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Drag artists in Louisville celebrate their Black and LGBTQ identities

Parade participants walk down Preston Street toward the Big Four Lawn on Friday, June 15.
Parade participants walk down Preston Street toward the Big Four Lawn on Friday, June 15.

Representation for Black LGTBQ people is often lacking in media, despite the community’s cultural impact.

Black LGTBQ people from the underground ballroom scene have helped usher in many trends in fashion, music and dance. They’ve also played important roles in social justice efforts — Marsha P. Johnson, a Black trans woman, was a prominent figure in the gay rights movement, and Bayard Rustin, a gay Black man, was a leader in the fight for Civil Rights.

One reason the community struggles to get proper recognition and representation stems from the complexity of existing within different marginalized identities. 

“As a queer, Black group, like, we’re already in a weird box,” “said Sapphire Rose, a drag performer in Louisville. “You go outside and get what you get as a Black person, and then you add on top I’m queer, as well, and you have to deal with both those struggles.”

Elijah V. Halston, a local drag king, wanted to help fill that void in representation.

Earlier this month, he hosted a special Juneteenth show at Play Louisville, a local LGBTQ and drag venue. It featured all Black drag performers.

“This has to be done because sometimes we’re pushed to the back and we forget who we are,” Halston said

Performers, like Diana Ellis, said the event created a space where Black members of the LGBTQ community could feel safe and showcase their art.

“The vibe in the back with all the entertainers was like one big family,” said Ellis, who regularly performs at Play Louisville.

Ellis said she hopes productions like the Juneteenth show can help to ensure Black artists get the praise they deserve.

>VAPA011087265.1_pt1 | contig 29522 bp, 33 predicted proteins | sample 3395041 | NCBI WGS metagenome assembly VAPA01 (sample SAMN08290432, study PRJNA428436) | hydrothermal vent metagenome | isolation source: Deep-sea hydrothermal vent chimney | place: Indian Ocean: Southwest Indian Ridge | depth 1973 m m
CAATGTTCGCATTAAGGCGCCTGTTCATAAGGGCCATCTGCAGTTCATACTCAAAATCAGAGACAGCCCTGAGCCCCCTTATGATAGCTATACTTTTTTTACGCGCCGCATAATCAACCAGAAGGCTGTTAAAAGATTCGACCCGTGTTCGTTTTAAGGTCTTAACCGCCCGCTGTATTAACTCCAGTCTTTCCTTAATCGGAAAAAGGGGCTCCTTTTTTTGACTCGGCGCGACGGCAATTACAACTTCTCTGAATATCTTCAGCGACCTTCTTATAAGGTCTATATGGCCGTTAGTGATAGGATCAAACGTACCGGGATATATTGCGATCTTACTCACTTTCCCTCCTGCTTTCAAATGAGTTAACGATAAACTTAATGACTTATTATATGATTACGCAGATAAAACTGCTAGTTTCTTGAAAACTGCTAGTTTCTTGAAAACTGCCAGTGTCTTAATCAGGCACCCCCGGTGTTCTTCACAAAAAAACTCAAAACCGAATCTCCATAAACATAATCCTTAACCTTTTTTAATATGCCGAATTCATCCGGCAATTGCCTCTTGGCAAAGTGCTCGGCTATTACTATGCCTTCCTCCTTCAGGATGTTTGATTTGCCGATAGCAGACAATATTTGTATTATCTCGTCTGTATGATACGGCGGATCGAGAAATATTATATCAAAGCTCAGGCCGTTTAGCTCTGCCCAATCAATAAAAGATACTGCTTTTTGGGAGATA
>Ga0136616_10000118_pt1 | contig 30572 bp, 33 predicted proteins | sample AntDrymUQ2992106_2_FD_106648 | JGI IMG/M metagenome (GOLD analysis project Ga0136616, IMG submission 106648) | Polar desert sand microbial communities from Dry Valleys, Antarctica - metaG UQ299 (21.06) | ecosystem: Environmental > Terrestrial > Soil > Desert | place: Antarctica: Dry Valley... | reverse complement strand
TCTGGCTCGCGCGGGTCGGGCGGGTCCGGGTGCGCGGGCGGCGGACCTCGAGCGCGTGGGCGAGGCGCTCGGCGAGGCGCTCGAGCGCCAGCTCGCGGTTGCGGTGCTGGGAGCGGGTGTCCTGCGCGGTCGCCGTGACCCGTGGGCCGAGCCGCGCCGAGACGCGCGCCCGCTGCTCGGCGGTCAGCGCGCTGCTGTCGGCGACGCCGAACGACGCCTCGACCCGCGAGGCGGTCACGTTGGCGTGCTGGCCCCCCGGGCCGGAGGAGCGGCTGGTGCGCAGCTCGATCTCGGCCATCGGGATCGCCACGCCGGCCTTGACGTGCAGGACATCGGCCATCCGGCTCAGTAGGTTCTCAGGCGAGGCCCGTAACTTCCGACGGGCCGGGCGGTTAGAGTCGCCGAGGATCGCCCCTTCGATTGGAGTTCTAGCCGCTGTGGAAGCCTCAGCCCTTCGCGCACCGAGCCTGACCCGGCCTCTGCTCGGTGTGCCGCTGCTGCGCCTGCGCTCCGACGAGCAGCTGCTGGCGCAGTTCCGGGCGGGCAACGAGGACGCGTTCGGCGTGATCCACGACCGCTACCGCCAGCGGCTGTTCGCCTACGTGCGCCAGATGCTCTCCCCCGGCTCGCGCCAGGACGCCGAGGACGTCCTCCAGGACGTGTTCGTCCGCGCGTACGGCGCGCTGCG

The erasure faced by the community throughout history continues to this day, Ellis said, noting how white people are often awarded for work that was pioneered by Black people and other people of color.

“My whole thing is why is society so quick to basically applaud something that is watered down and whitewashed, versus the truth or what is right there in front of you?” Ellis said. 

ShaLyric Monae, who’s been doing drag for almost a year, said when she first started attending shows, it was rare to see one that featured so many Black drag artists.

Attendees shared positive messages with performers after the Juneteenth show, saying how much they appreciated its representation.

“Being able to have the younger youth underneath me see stuff I didn’t see a couple of years ago, it feels like it's already changing for the community,” Monae said.

Despite the difficulties associated with being both Black and part of the LGBTQ community, the Juneteenth performers said it’s important to celebrate their identities.

Sapphire Rose, who performed at the show, said Pride and Juneteenth can help connect people and relieve feelings of isolation. 

“If you don’t sit there and celebrate and use your art and express yourself in different ways, then you just kind of get caught up in being a part of the system and just being oppressed in every single way,” she said.

When Halston originally pitched the Juneteenth show, he wanted to highlight the talent of local Black drag artists so others could recognize it.

He hopes the positive response he’s gotten from performers and attendees alike is evidence that he achieved that goal.

“A lot of people said that it needs to happen on more than just on Juneteenth, because Black excellence should be shown more often,” Halston said.

Breya Jones is the Arts & Culture Reporter for LPM. Email Breya at bjones@lpm.org.

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